Effects of Temperature, Ph, Enzyme Concentration, and Substrate Concentration on Enzymatic Activity

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Effects of Temperature, pH, Enzyme Concentration, and Substrate Concentration on Enzymatic Activity INTRODUCTION
Enzymes, proteins that act as catalysts, are the most important type of protein[1]. Catalysts speed up chemical reactions and can go without being used up or changed [3] Without enzymes, the biochemical reactions that take place will react too slowly to keep up with the metabolic needs and the life functions of organisms. Catecholase is a reaction between oxygen and catechol [2]. In the presence of oxygen, the removal of two hydrogen atoms oxidizes the compound catechol, as a result of the formation of water [2]. Oxygen is reduced by the addition of two hydrogen atoms, which also forms water, after catechol is converted to benzoquinone [2]. Long branched chains, the structural backbones of the red and brown melanoid pigments that cause darkening, are formed when the benzoquinone molecules are linked together [2].

Enzymes have a three-dimensional structure that is very complex [2]. This three-dimensional structure consists of one or more polypeptide chains. These polypeptide chains form an active site, an area into which the substrate will fit.

There are four factors that will have an effect on the structure of an enzyme’s active site, the activity of the enzyme, and the rate of the reaction in which the enzyme is involved. The four factors that can affect the activity of an enzyme include temperature, pH, enzyme concentration, and substrate concentration.

In the effects of temperature on enzyme activity, the rate of an enzyme-catalyzed reaction increases at temperature increases, up to the point at which the rate is its maximum [2]. Most enzymes active in living tissue becomes denatured, their secondary or tertiary protein structure breaks down, at the temperature above 40°C [2].

In the effects of pH on enzyme activity, the way a protein folds can be changed in the presence of various ions that can interfere with the pattern of positive and negative charges within a protein molecule [2]. In result, the shapes of the enzyme’s active site may be changed. It is expected that the changes in pH would have an effect on the action of enzymes. In this case, optimum pH is the most favorable pH value because it is the point at which the enzyme is most active [2]. Not only can denaturation be brought on by extremes in temperature, extremely high of low pH values can result in a complete loss of enzyme activity [2].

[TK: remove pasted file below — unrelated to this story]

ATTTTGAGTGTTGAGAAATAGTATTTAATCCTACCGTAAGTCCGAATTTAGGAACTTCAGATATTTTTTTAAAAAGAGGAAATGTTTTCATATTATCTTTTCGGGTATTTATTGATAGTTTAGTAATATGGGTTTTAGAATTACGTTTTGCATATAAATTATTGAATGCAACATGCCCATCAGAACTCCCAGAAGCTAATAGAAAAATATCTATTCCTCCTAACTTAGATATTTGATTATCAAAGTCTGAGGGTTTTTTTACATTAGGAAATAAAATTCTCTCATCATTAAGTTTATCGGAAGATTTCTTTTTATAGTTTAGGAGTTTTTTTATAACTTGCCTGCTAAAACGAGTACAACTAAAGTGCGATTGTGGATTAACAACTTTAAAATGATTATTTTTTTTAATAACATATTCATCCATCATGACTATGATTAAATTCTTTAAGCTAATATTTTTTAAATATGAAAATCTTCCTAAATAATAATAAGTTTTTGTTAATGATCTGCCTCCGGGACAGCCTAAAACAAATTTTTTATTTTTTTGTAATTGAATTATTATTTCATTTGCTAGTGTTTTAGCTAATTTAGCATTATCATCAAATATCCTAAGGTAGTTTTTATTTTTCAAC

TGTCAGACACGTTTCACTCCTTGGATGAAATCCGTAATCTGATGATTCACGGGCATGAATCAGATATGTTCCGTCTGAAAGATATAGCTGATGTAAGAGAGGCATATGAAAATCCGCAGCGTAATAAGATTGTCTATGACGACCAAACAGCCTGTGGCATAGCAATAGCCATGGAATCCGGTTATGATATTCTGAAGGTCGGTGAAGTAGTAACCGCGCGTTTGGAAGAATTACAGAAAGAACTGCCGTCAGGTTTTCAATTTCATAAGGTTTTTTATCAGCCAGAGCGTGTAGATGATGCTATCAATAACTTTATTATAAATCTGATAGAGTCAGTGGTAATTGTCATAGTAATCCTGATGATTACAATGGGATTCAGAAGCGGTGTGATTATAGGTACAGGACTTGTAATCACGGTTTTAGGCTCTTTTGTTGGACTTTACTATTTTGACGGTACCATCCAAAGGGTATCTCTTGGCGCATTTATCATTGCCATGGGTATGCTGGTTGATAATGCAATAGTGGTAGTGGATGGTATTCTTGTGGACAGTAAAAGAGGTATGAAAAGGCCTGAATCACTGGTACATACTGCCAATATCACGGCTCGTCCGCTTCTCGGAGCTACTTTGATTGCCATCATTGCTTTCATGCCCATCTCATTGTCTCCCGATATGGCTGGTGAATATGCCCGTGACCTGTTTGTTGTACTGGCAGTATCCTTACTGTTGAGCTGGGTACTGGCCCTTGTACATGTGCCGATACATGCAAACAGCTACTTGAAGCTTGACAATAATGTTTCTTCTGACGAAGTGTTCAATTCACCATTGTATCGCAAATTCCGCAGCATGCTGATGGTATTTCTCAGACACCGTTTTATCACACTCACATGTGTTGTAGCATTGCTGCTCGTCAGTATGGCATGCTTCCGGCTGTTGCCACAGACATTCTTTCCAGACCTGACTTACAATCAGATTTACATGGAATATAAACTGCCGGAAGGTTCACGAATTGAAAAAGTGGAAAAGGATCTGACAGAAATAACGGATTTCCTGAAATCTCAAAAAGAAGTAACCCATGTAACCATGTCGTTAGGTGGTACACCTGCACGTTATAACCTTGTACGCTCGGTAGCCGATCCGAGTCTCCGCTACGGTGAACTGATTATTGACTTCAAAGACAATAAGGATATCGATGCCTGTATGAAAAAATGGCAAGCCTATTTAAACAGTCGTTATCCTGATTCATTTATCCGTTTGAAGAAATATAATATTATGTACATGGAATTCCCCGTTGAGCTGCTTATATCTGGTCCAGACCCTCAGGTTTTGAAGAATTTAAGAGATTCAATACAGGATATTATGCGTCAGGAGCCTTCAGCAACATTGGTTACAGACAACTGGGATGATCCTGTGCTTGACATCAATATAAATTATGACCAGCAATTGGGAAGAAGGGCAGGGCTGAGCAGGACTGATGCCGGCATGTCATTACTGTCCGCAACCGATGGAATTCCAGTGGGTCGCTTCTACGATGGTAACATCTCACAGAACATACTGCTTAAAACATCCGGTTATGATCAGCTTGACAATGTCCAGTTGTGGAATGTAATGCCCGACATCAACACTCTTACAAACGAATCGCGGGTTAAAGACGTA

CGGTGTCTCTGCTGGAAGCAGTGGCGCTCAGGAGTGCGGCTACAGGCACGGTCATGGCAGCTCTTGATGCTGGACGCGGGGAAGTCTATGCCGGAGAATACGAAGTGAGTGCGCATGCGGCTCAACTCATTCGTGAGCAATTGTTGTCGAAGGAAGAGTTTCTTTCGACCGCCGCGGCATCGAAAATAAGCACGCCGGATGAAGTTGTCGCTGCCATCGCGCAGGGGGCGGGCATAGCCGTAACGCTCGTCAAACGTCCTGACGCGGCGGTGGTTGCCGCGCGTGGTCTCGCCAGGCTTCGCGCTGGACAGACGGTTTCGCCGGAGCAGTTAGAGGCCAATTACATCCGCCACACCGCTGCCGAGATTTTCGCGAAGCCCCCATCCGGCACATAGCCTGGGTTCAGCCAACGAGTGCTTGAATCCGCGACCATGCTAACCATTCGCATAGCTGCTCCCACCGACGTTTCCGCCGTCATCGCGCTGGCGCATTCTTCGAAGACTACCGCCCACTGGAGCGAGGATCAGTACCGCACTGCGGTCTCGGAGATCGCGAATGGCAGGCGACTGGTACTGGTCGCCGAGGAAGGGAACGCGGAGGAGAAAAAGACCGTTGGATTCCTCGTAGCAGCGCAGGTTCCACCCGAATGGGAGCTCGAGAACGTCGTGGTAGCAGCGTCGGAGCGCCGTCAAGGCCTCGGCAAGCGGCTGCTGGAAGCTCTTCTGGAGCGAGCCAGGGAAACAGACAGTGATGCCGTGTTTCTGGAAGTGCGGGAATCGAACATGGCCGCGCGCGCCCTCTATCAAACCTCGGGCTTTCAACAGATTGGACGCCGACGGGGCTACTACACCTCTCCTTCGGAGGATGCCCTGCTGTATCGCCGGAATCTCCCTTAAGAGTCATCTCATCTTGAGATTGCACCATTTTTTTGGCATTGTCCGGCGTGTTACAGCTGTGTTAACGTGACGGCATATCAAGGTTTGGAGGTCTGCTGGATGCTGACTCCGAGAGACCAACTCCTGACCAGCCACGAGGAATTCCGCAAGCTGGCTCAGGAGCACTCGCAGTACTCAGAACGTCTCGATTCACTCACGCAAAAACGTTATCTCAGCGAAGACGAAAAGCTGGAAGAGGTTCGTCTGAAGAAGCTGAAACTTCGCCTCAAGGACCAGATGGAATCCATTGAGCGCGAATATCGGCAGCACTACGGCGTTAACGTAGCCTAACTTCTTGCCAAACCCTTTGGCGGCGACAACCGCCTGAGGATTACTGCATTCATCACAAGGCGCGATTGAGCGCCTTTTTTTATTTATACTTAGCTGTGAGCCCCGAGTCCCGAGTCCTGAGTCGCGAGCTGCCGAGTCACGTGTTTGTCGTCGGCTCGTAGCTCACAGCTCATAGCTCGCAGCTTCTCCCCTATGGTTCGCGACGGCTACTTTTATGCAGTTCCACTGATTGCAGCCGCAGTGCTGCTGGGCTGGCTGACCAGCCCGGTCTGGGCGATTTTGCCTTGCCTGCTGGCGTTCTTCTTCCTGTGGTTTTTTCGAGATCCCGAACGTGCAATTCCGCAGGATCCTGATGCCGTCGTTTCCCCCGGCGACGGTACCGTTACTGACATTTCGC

In the effects of enzyme concentration, an enzyme-substrate complex is formed when a substrate fits into the active of an enzyme [2]. The reaction rate that the enzyme has with the chemical reaction is usually directly proportional to the enzyme concentration [2]. Then, a product is formed. If the substrate is present in excess amounts, the reaction rate will increase in proportion to an increasing enzyme concentration, so that the available substrate does not limit the rate of reaction [2].

In the effects of substrate concentration on enzyme concentration, the velocity, the rate of speed, at which the enzyme works will increase until it reaches a maximum [2]. This is only possible if the amount of enzyme is kept constant but the amount of substrate is gradually increased. Because of the entire available enzyme that is participating in the enzyme substrate complex, there will be an increase in substrate concentration, but it will not increase the velocity of the reaction [2].

In order to investigate the effects of enzymatic activity an experiment will take place to see how changes in the temperature, pH, enzyme concentration, and substrate concentration will cause this effect.

The hypothesis is as the temperature increases, above 40° C, the activity of the enzyme catalyst will increase. The hypothesis for the enzyme activity with the effect of the pH is if the pH is not at the optimum pH value there will...
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